Additionally, Rodriguez said, "This one (UMCR) is trying to lead a more comprehensive approach in redirecting these resources."

City officials also noted they implement the program in areas where a "gap" was identified -- neighborhoods not being serviced by an unarmed response model. Officials also emphasized that three non-profits were able to more quickly begin their work in those areas.

"We are in the process of recalibrating all of our responses, including LAPD and the L.A. Fire Department, to make sure that people are getting the response that they need," Rodriguez said. "This is about right- sizing the calls and making sure that we're giving people the resources and the response that they need."

UMCR personnel will typically respond to calls for service that have a social services component, do not involve violence, and are related to well- being checks, according to city officials. These calls for service can range from people experiencing homelessness; individuals suffering from a mental and/or behavioral health crisis; conflicts that could be resolved through mediation or other resolution strategies; and other low-acuity or non-criminal matters, city officials said.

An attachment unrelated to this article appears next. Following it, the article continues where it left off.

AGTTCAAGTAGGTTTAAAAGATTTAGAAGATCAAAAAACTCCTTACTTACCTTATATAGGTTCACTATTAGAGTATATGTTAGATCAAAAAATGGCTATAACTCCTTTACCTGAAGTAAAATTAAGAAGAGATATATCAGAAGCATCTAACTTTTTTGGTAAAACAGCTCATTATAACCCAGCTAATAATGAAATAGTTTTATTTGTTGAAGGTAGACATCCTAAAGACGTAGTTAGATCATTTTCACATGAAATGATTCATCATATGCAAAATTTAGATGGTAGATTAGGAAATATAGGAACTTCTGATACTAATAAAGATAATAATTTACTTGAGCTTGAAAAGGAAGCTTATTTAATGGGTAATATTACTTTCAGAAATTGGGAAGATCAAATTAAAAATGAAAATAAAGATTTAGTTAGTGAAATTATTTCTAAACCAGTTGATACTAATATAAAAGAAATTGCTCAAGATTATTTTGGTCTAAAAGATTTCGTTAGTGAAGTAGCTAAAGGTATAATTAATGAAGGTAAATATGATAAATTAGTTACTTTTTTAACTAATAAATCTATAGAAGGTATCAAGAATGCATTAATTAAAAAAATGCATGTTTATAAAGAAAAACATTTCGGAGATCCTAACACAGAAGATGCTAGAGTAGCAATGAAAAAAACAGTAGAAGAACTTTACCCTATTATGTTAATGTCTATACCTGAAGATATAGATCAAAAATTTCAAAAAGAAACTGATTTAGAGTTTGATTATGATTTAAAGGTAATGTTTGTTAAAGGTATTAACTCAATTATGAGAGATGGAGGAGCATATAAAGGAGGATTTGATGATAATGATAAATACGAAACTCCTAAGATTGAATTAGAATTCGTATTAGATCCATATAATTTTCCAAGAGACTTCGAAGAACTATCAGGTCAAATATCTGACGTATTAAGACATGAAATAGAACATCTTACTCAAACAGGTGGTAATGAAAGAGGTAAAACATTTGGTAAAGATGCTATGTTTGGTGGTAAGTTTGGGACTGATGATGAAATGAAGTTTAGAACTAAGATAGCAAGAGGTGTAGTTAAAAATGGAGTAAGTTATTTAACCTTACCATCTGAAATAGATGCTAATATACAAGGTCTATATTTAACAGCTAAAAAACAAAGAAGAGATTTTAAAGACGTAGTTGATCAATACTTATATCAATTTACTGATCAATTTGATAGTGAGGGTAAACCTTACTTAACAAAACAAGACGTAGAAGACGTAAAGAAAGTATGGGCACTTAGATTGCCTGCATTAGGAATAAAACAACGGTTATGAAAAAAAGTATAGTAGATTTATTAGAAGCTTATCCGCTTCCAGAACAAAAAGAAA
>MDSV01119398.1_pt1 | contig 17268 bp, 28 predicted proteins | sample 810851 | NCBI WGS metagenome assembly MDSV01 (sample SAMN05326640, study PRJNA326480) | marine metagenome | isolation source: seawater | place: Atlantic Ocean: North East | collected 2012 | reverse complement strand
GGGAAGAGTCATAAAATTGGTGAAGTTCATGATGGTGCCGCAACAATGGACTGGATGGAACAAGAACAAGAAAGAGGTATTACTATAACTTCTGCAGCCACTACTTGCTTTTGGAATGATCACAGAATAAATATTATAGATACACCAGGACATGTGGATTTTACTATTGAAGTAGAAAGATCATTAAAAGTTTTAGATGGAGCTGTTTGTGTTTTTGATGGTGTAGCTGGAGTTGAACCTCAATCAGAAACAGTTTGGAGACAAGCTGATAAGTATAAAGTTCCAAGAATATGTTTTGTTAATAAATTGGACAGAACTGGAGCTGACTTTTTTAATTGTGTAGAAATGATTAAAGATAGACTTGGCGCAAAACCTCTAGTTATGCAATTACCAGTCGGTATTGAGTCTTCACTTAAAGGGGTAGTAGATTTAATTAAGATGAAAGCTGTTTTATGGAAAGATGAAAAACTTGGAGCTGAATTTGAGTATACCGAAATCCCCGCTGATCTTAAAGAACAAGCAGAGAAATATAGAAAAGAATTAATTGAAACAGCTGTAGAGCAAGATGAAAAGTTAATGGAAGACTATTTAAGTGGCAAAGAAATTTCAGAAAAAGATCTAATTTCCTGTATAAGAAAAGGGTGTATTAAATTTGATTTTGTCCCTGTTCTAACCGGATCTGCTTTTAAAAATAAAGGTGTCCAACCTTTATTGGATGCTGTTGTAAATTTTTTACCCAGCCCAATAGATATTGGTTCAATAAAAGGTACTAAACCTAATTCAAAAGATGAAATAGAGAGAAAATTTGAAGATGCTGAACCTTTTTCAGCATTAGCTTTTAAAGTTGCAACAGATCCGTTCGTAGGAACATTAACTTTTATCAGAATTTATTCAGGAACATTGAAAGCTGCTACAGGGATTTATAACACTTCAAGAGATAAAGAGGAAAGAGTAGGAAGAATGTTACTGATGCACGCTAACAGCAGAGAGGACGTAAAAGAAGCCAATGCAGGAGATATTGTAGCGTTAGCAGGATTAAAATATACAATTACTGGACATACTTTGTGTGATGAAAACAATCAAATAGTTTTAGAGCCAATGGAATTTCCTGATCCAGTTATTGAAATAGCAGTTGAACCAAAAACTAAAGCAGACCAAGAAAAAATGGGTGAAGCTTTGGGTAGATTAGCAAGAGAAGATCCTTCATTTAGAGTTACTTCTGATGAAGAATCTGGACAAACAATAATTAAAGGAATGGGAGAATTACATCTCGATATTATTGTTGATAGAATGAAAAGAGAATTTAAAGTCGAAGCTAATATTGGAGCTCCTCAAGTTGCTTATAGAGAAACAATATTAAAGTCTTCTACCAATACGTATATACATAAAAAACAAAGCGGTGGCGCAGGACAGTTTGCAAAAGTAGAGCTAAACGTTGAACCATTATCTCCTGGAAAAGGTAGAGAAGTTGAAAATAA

They added that LAPD 911 dispatchers have been trained on which calls to divert to a "specially equipped, centralized dispatch center," which will handle calls for all three organizations -- Exodus Recovery Inc., Alcott Center and Penny Lane Centers.

The three non-profit organizations have been trained in matters of de- escalation, conflict resolution, substance abuse, cultural competency, and other areas of need, according to the city.

Leaders of the UMCR program will include a number of experienced professionals, who have been instrumental in the creation and operation of similar initiatives in smaller jurisdictions, such as the CAHOOTS program in Eugene, Oregon.

Naomi Novak, Penny Lane Centers' senior director of Intensive Mental Health Services, said that just within the three weeks of the program, she "can't ever remember going home especially after a 12-hour day feeling as excited and energized and proud of the impact" that they're making.

Rodriguez said the city secured $9 million during the 2023-24 budgeting process to implement the program, also in due part to Blumenfield, who chairs the council's Budget, Finance and Innovation Committee.

"I'm really proud to stand with all of the members to launch our newest model of crisis response," Blumenfield said.

The councilman added that the city has allocated $15 million to create an Office of Unarmed Response, which would allow the city to expand its unarmed response models, and allow the city to deploy the right tools and response to aid Angelenos in crisis.

The Harvard Kennedy School's Government Performance Lab and the Office of the City Administrative Officer will provide oversight of the program and implement changes as it evolves, officials said. Rodriguez said there are plans to expand the pilot in the future.